4. I don't have the room in my house right now for a draft system.

I am not anti-kegging though. It's just not as good of an option for the beers I brew, the batch size I brew (right now) and my space limitations. I have four corny kegs that will eventually go into a draft system and I rig up a mobile set up to take beers to parties but for now I am comfortable just using the pile of bottles at my disposal. I have a couple party pigs that I use off and on with some of the pieces removed that emulates cask dispensing but that's not quite the same thing. My next house will have more brewing space and that will give me room for a bar with a draft system...

Yeast and Fermentation / Re: Type of DME for yeast starter?
« on: March 26, 2015, 07:26:33 AM »
The only thing about malt extract for starters that is important is to use unhopped extracts.


Equipment and Software / Re: Belgian Caged Corking Tip
« on: March 25, 2015, 01:44:09 PM »
That's good!

So I looks at my red baron wing-capper. The crown head isn't removable. :( However I looked at the metal plates that grip the neck and interestingly enough they are stamped 26mm and 29mm and are reversible apparently.

A decent tug with the vice grips and they slide out fairly easily.

Tried an old Leifmanns cap that's full of dried epoxy and it fits partway into the crown head. Wish I had one to try on a bottle itself.

Any ideas about this?

I've heard people say you can flip over those plates and cap 29mm. I guess if the model does not have a removable crownhead and a 29mm cap fits then you should be fine just flipping the plates. I have the less impressive black wing capper and the plates are not removable. I believe some of the red wing cappers have removable crownheads rather than adjustable plates.

Equipment and Software / Re: Belgian Caged Corking Tip
« on: March 25, 2015, 07:23:41 AM »
On more than one occasion the cork has ripped itself free of the bottle after the cage was removed and then set aside for a couple minutes. Once was in the fridge.

Good to know about the caps. But, does a regular wing-capper work?

You need a 29 mm crownhead, like this one, instead of the  (European?) standard 26 mm:, and, of course, 29 mm caps.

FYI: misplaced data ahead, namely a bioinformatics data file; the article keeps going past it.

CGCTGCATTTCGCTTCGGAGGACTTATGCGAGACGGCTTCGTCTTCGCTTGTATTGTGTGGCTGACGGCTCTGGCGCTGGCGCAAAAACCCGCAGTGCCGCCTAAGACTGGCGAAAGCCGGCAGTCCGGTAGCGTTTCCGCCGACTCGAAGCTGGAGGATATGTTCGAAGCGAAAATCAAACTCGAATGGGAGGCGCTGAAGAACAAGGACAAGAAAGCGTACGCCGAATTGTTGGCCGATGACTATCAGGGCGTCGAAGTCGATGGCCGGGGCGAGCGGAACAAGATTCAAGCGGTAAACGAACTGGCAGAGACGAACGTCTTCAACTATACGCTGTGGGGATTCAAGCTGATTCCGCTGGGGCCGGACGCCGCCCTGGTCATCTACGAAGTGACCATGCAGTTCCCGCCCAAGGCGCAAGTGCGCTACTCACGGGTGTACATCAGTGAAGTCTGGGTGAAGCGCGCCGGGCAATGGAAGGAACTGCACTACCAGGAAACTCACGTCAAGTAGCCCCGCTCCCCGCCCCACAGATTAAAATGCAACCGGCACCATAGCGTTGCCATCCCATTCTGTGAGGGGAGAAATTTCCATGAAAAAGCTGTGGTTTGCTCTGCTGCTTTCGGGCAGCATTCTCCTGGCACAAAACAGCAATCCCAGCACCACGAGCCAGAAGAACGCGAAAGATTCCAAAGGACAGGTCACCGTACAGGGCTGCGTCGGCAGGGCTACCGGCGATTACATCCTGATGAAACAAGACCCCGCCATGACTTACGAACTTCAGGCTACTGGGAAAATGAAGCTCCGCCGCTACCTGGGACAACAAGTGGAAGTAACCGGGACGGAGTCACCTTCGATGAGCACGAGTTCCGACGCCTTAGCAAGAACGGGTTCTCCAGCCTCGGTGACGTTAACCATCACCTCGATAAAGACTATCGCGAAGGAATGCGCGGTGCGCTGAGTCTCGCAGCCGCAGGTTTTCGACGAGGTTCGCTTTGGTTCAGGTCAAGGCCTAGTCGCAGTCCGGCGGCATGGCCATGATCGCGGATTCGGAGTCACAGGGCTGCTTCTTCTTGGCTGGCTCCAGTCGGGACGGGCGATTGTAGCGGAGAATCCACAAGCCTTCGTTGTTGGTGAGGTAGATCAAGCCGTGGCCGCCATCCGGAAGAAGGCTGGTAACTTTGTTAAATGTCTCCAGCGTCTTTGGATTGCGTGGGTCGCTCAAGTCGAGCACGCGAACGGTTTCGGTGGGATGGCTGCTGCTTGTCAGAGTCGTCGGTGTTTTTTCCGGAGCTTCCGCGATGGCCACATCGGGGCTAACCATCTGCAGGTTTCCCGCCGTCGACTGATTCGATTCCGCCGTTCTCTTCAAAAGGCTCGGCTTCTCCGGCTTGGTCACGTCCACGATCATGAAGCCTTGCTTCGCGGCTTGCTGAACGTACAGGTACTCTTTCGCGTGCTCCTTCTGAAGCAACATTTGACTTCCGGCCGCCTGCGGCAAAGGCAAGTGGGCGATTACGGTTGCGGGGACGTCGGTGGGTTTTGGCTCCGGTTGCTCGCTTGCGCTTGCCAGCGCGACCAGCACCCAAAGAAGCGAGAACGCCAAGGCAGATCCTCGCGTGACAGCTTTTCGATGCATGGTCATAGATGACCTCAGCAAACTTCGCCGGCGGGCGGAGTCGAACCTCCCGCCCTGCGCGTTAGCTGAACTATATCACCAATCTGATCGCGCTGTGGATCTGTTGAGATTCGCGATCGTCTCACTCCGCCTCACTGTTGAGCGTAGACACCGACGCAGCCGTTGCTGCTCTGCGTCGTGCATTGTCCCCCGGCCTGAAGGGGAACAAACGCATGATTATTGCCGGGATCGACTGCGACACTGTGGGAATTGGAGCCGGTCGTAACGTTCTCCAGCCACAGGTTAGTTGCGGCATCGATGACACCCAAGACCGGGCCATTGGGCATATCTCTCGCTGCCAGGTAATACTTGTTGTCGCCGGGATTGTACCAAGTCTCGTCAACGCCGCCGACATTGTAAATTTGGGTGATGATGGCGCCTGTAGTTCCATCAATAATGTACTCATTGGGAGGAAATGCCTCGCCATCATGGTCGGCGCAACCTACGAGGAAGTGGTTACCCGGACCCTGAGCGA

This works on champagne-style bottles but not the Belgian bottles with large mouths like what Jim posted. Those bottles cannot be capped. At least I have never seen a cap or mechanism to apply a cap to those bottles. With my champagne bottles I am content to slap on a 29mm cap without a cork. It might be less classy but the 29mm caps tend to have a thick oxygen barrier and I am comfortable without adding a cork (at least for now).

The red baron wing capper, as I understand it, is the only wing capper capable of capping 29mm caps but you need to buy a separate bell for the larger cap. Many counter or floor corkers have 29mm crownheads available as well.

Hop Growing / Re: 2015 Hop season
« on: March 25, 2015, 07:16:57 AM »
Cascade and Mt. Hood are 1-3 feet tall already while the Nugget and Sterling are just inches out of the ground.

The Pub / Re: Brewing Nightmare
« on: March 25, 2015, 06:51:42 AM »
Are you saying that isn't a normal brew day?

The Pub / Re: What is this?
« on: March 25, 2015, 06:49:52 AM »
One option for pitching yeast.

Going Pro / Re: Pro + local Beer/tap bar
« on: March 24, 2015, 09:00:36 PM »
You're really talking about four businesses in the same place:

1. Shoe store;
2. Coffee house;
3. Brewery; and
4. Bar/taproom.

That is a lot of infrastructure and business design going in different directions.

You need to look at your state's licensing to see if you can even set up on a brewpub model that lets you sell more external beer than internal beer. You also need to determine if the licensing restraints make it profitable to sell your own beer.

Before you commit to the name you ought to check into whether AB InBev took a trademark on your area code. A couple years ago they ran around trademarking area codes to replicate Goose Island 312 in other areas. They may already have 262 for beer and brewing.